Yesterday, President Obama ignited controversy when he appointed Richard Cordray as head of the Consumer Financial Protection Board and three new members to the National Labor Relations Board. Recess appointments are, of course, normal occurances in the course of a presidency. George W. Bush had made over sixty by this point in his first term.
The problem? The Senate isn't in recess right now. They're in a pro forma session, an informal session in which they do not conduct business, but nonetheless, not a recess. Obama's move -- appointing officials without Senate confirmation while the Senate is in session -- is entirely unprecedented.
His defense? He had to.
In his speech defending the appointment (watch the clip here), the president said:
But when Congress refuses to act, and as a result, hurts our economy and puts our people at risk, then I have an obligation as President to do what I can without them. I’ve got an obligation to act on behalf of the American people. And I’m not going to stand by while a minority in the Senate puts party ideology ahead of the people that we were elected to serve. Not with so much at stake, not at this make-or-break moment for middle-class Americans. We’re not going to let that happen.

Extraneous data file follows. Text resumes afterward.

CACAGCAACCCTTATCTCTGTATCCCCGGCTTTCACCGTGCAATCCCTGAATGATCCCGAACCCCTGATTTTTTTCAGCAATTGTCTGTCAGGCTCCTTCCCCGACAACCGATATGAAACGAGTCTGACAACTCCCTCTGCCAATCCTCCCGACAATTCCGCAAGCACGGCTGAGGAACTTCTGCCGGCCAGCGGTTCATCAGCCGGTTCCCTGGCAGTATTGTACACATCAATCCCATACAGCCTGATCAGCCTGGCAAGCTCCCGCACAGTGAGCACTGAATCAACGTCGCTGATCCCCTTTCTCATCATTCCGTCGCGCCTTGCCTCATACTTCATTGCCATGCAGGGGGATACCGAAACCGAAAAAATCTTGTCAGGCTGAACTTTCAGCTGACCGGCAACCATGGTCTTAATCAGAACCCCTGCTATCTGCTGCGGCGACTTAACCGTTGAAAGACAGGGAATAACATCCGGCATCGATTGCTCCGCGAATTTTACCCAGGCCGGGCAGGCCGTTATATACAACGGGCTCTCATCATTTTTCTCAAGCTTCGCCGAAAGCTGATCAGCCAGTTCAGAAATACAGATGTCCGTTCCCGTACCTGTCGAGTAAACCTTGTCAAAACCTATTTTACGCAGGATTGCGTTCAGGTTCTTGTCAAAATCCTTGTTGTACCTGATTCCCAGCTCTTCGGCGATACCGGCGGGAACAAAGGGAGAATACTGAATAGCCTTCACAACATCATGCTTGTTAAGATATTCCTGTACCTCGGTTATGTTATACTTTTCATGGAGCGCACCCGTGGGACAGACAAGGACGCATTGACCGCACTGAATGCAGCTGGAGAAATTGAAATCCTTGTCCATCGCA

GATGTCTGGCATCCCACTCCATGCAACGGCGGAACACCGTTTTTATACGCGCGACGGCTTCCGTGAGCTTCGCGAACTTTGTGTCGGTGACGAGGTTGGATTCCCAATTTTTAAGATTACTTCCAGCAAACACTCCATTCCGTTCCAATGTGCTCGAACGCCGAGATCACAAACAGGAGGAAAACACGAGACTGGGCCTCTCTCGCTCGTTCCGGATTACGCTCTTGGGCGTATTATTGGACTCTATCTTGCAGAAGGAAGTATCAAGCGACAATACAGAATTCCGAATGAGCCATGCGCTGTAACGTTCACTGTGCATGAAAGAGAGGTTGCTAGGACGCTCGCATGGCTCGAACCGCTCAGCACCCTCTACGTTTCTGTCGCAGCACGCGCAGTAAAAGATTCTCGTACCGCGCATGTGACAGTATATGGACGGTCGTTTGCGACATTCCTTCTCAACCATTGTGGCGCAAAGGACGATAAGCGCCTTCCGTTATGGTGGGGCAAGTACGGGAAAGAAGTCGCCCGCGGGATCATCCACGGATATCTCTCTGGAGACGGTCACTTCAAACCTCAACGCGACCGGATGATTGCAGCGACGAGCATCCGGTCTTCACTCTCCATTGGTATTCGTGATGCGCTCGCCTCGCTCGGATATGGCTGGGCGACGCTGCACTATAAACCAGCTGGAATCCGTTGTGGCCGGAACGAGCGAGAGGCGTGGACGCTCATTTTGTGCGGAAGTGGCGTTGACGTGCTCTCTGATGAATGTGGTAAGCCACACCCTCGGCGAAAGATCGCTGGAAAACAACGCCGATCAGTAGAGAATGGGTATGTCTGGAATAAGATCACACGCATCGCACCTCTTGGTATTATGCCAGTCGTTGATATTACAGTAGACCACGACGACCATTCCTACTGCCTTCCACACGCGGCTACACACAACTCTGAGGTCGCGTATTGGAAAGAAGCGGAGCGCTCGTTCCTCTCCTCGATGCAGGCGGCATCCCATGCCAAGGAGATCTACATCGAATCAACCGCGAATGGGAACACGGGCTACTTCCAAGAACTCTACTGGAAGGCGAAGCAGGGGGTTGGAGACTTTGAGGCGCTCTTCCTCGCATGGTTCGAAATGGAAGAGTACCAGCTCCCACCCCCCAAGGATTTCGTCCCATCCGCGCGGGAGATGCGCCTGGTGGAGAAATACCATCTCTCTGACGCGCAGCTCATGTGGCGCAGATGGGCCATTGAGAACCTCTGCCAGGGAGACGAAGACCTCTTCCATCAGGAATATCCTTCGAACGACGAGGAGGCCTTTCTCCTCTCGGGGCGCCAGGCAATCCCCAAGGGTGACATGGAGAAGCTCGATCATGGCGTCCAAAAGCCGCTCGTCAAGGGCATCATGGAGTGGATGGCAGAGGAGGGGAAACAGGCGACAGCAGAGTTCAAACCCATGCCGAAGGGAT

Actually, Mr. President, if you were paying any attention at all during your inauguration, you would know that your only obligation is to "preserve, protect and defend the Constitution of the United States." If the Senate is in session, you are required to have its consent before appointing an official. And the Senate was in session -- however technically.
Who needs the Constitution? Certainly not Obama.